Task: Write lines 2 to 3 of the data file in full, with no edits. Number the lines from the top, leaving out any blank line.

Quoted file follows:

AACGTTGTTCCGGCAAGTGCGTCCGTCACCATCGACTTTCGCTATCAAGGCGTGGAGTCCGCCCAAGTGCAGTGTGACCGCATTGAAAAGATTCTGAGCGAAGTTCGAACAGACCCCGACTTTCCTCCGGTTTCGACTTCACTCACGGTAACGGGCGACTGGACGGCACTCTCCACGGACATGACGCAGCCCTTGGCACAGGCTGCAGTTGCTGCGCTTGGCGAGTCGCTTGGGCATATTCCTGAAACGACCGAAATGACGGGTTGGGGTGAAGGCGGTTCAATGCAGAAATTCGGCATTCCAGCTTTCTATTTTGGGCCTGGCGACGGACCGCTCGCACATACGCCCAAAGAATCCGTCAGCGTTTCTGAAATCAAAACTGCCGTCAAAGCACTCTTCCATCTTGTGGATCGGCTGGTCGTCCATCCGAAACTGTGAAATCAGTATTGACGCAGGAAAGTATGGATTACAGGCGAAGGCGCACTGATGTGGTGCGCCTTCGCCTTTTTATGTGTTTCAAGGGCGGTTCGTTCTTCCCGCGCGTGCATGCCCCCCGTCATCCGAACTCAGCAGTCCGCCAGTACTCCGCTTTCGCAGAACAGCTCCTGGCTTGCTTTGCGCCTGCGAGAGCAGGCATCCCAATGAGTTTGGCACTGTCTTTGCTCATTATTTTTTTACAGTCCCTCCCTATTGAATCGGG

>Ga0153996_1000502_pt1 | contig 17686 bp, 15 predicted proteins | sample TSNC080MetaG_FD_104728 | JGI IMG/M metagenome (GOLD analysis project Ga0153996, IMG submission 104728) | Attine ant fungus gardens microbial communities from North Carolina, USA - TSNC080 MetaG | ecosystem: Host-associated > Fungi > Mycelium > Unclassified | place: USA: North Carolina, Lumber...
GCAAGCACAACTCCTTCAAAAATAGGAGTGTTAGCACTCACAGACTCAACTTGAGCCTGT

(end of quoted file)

>Ga0153996_1000502_pt1 | contig 17686 bp, 15 predicted proteins | sample TSNC080MetaG_FD_104728 | JGI IMG/M metagenome (GOLD analysis project Ga0153996, IMG submission 104728) | Attine ant fungus gardens microbial communities from North Carolina, USA - TSNC080 MetaG | ecosystem: Host-associated > Fungi > Mycelium > Unclassified | place: USA: North Carolina, Lumber...
GCAAGCACAACTCCTTCAAAAATAGGAGTGTTAGCACTCACAGACTCAACTTGAGCCTGT